The Massacre of Peterloo, Manchester, 16th August 1819

The Peterloo Massacre - Manchester 16th August 1819

'The Story of Peterloo' by F.A. Bruton, Pub. 1919

Page 26

The magistrates had at length come to a decision of some kind. If a few of the inhabitants of the town would put their names to a statement to the effect that they considered that the town was endangered by the meeting, that would justify them in arresting the leaders. Accordingly, Richard Owen and some thirty others, including Mr. Phillips, signed the necessary affidavit, and a warrant in accordance with it was drawn up, stating that "Richard Owen had made oath that Henry Hunt and others had arrived in a car at the area near St. Peter's church, that an immense mob had assembled, and that he considered the town in danger". Referring to this strange mode of procedure afterwards Sir Francis Burdett said: "If arrests are to follow opinions which may find a place in other men`s heads, there is an end to Liberty". However weak their action may appear to us today, it was on this ground that Nadin, the Deputy constable, was instructed by the magistrates to go and interrupt a great peaceful meeting by arresting the leaders. Nadin assured them that even with the hundreds of special constables at his disposal he could not carry out the arrests without the assistance of the military. Hunt had only been speaking for a minute or two, therefore, when riders were dispatched for the troops. It is difficult to understand why a single message was not sent to Lieut. Colonel L'Estrange, who was in command of the whole force. By a strange fatality the magistrates, at the same instant that they sent for Colonel L`Estrange, despatched a horseman to Pickford's yard for the troop of Manchester Yeomanry concealed there, which they had chosen to retain under their own control. The message, which .was produced at the Trial, was as follows: "To the Commanding Officer, Portland Street: Sir: As Chairman of the Select Committee of Magistrates, l request you to proceed immediately to Number 6, Mount Street, where the Magistrates are assembled. They conceive the civil power wholly inadequate to preserve the peace. l have the honour, etc., William Hulton." At the moment that this letter was sent, Mr. Hunt was, in an orderly manner, addressing a perfectly peaceful meeting of some 60,000 men, women, and children.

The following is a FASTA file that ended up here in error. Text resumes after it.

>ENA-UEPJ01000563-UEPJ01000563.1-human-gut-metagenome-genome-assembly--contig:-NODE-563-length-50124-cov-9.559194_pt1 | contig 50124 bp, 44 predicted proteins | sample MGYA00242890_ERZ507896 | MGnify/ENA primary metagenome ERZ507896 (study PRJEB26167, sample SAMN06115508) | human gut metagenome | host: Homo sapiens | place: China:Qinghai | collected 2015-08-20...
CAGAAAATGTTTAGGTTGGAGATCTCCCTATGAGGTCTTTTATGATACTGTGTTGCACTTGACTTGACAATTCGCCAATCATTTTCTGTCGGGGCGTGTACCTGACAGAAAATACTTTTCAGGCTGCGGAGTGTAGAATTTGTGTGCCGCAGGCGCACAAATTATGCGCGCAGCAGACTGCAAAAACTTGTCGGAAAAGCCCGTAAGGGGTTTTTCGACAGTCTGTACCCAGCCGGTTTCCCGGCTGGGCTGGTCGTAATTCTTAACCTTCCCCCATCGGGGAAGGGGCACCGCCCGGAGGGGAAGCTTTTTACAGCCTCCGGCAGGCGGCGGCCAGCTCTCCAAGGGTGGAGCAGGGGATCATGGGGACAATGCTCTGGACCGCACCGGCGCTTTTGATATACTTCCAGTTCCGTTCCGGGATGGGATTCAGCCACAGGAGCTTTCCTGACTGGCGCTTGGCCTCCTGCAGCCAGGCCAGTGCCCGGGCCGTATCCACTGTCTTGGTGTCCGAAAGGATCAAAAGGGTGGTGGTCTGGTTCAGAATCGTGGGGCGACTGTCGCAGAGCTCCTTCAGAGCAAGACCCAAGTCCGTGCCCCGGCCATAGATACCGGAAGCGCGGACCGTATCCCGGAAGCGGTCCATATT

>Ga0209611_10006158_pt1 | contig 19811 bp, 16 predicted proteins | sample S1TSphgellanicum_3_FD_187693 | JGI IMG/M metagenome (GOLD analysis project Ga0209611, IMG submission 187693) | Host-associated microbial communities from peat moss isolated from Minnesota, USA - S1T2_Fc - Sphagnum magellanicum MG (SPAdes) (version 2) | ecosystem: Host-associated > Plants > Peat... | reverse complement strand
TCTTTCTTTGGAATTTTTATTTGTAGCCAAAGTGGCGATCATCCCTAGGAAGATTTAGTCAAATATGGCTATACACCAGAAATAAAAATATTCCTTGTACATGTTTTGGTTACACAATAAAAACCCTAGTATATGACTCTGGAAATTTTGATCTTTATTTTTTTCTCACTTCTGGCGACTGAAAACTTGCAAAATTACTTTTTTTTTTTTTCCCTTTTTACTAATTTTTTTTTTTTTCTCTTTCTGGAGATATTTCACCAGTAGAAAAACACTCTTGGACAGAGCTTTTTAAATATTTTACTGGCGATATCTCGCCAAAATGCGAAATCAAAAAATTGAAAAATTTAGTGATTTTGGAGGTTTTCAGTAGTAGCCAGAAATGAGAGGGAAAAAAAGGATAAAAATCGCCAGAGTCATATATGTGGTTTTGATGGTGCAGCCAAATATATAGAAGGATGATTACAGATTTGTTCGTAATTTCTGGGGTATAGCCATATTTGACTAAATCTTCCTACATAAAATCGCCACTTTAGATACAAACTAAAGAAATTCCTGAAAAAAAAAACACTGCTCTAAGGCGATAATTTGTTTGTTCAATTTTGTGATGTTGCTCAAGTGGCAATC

Judging from what followed, Colonel L`Estrange seems to have made a skilful disposition of the forces at his disposal, closing in the infantry on the square from several points, while he himself led the Hussars and the Cheshire Yeomanry by a rather circuitous route, viz., along Deansgate as far as Fleet Street (a street which then ran parallel


'The Story of Peterloo' by F.A. Bruton, Pub. 1919
Written for the Centenary, August 16th, 1919'.by F.A. Bruton, M.A.(of the Manchester Grammar School.
Download .pdf copy from the Internet Archive HERE

Transcribed here by Sheila Goodyear 2019

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